Kevin Moynahan will graduate with a distinction in integrative medicine, healing-oriented medicine that takes into account the whole person, including lifestyle. Kevin will pursue his residency training in internal medicine because he is passionate about chronic disease management and prevention. “I want to help change health paradigms to make them better suited for helping individuals stave off illness and spend their lives free of disease,” he said.
Kevin was inspired to become a doctor to improve the state of health care and to better address the needs of the aging population. “I’ve always been interested in biological sciences, and applying biology to help people live better lives seemed like a win-win.”
In his free time, Kevin spends time playing the guitar and recording music; he is proud to have released an album with his band Her Mana while attending medical school. Kevin is the son of physician and alumnus Kevin Moynahan, MD, the college’s deputy dean for education.
Angela Wu will earn a combined MD-MPH from the College of Medicine – Tucson and the Mel and Enid Zuckerman College of Public Health. After graduation, she will pursue her “dream job” in her “dream city” – emergency medicine in Washington, D.C., at the George Washington School of Medicine.
“I wanted an MPH to expand my perspective to the big picture of population health and learn more research methods through epidemiology and biostatistics,” Angela said. “I now have a deeper understanding about the social determinants of health that form many of the root causes of disease, which hopefully will help me be a more empathetic physician.”
Originally from Tucson, Angela holds a bachelor’s degree in physiology from the UArizona. She will graduate with a distinction in community service for 180+ hours of community service. Angela said she loves emergency medicine because of the excitement physicians face in the emergency department every day. She also enjoys “the social aspect of caring for an often vulnerable patient population with great need.”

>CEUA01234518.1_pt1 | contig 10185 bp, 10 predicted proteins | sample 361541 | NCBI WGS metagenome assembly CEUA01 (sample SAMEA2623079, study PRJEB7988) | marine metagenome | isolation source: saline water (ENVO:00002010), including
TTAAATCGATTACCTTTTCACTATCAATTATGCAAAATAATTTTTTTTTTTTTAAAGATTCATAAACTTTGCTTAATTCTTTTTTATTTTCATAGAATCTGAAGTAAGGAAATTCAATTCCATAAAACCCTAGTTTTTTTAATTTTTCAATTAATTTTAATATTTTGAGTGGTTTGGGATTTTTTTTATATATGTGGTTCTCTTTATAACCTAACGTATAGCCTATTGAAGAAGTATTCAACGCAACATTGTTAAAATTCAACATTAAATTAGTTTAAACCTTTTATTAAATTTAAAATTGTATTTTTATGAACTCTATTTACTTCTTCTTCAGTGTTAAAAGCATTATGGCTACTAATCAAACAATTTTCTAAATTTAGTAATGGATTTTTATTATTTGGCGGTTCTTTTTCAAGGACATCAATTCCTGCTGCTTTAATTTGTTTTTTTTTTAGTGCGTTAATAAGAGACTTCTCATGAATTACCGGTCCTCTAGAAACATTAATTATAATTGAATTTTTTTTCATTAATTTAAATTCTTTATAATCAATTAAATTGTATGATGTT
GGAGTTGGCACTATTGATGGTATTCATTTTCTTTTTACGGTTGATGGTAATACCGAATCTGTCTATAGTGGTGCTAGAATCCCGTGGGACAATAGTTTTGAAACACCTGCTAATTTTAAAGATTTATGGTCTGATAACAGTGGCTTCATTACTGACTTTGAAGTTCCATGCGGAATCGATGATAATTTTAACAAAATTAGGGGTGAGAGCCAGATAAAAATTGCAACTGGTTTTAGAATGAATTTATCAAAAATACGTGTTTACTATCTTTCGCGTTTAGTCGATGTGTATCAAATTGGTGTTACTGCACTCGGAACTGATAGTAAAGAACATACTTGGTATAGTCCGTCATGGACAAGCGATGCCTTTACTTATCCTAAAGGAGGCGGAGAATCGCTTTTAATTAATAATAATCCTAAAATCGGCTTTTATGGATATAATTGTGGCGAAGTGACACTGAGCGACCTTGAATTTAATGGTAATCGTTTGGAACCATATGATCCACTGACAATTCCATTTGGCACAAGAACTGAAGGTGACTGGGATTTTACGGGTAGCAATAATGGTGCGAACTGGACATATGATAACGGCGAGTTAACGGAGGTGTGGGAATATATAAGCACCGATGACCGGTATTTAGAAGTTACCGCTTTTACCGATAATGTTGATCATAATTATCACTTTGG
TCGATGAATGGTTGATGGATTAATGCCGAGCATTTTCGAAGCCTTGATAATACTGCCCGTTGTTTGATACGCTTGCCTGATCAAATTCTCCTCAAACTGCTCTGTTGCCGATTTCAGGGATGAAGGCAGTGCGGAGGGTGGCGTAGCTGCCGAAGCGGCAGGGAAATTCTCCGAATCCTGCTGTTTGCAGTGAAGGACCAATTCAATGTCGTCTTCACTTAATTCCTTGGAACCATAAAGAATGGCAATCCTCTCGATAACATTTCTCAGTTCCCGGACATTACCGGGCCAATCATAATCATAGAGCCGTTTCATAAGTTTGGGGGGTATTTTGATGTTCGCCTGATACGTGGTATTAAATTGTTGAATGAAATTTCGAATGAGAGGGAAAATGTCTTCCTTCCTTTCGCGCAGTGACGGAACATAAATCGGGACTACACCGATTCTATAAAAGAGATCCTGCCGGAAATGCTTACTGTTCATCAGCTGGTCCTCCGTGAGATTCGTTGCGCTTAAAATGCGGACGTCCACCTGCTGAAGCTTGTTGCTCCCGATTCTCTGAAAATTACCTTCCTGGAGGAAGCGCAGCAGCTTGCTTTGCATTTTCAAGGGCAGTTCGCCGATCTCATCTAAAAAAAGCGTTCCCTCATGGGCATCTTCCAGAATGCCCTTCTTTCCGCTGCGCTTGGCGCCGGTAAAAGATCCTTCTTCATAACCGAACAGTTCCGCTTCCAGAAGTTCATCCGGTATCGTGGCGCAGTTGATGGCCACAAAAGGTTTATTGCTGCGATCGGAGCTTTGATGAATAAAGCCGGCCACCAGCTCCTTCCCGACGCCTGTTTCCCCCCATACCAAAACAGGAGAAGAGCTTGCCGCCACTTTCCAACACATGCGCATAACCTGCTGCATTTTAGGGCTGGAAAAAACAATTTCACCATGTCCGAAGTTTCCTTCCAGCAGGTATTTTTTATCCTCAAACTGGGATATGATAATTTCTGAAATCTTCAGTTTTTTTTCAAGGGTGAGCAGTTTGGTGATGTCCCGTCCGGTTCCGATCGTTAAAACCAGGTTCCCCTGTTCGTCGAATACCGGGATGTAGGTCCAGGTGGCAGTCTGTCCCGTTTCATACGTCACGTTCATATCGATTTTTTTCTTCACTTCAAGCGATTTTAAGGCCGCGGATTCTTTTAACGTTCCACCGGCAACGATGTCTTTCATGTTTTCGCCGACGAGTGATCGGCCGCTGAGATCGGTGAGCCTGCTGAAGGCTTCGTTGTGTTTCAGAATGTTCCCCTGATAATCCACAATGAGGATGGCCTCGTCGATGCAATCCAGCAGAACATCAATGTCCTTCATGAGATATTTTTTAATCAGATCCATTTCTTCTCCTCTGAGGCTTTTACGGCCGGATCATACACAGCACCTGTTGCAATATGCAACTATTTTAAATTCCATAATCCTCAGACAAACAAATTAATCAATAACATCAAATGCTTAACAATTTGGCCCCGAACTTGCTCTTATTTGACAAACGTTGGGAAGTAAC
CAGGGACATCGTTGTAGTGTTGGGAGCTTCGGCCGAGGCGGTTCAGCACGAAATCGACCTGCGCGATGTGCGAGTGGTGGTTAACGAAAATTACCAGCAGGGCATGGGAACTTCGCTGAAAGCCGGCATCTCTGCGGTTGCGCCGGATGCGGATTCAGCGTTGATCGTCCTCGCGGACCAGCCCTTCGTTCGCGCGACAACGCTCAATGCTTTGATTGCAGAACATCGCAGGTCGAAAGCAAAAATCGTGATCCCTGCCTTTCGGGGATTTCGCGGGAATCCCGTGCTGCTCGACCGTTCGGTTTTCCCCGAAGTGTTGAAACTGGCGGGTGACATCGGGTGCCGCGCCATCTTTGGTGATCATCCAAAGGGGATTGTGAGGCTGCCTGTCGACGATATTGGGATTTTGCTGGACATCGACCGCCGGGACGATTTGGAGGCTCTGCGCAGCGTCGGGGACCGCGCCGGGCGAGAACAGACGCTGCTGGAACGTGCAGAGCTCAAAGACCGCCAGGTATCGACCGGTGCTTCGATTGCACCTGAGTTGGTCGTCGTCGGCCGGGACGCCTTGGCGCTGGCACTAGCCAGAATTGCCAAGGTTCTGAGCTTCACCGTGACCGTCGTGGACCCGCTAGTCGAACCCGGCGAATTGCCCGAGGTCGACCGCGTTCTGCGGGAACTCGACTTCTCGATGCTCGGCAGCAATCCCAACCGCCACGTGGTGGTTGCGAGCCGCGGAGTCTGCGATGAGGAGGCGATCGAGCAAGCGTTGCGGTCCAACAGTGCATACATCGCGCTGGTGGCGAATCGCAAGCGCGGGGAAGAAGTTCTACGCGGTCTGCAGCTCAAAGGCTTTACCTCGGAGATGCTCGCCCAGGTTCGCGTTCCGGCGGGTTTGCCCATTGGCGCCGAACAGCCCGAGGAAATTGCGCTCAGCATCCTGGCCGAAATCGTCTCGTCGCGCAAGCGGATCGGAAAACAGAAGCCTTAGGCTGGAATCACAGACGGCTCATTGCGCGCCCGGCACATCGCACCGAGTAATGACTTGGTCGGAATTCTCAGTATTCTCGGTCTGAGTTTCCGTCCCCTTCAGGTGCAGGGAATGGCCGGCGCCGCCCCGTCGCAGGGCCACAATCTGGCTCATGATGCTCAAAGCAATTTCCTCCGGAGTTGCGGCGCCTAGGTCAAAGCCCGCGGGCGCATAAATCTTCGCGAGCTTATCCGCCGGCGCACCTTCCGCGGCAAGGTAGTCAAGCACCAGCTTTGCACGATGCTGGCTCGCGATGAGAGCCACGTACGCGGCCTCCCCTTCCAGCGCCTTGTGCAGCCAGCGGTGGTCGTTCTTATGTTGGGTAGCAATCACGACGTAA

In her free time, Angela stays active with hiking, rock climbing, yoga and snowboarding.
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NOTE: Photos available upon request.
About the University of Arizona College of Medicine –Tucson
The University of Arizona College of Medicine – Tucson is shaping the future of medicine through state-of-the-art medical education programs, groundbreaking research and advancements in patient care in Arizona and beyond. Founded in 1967, the college boasts more than 50 years of innovation, ranking among the top medical schools in the nation for research and primary care. Through the university's partnership with Banner Health, one of the largest nonprofit health care systems in the country, the college is leading the way in academic medicine. For more information, visit medicine.arizona.edu (Follow us: Facebook | Twitter | Instagram | LinkedIn).
About the University of Arizona Health Sciences
The University of Arizona Health Sciences is the statewide leader in biomedical research and health professions training. UArizona Health Sciences includes the Colleges of Medicine (Tucson and Phoenix), Nursing, Pharmacy, and the Mel and Enid Zuckerman College of Public Health, with main campus locations in Tucson and the Phoenix Biomedical Campus in downtown Phoenix. From these vantage points, Health Sciences reaches across the state of Arizona, the greater Southwest and around the world to provide next-generation education, research and outreach. A major economic engine, Health Sciences employs nearly 5,000 people, has approximately 4,000 students and 900 faculty members, and garners $200 million in research grants and contracts annually. For more information: uahs.arizona.edu (Follow us: Facebook | Twitter | YouTube | LinkedIn | Instagram).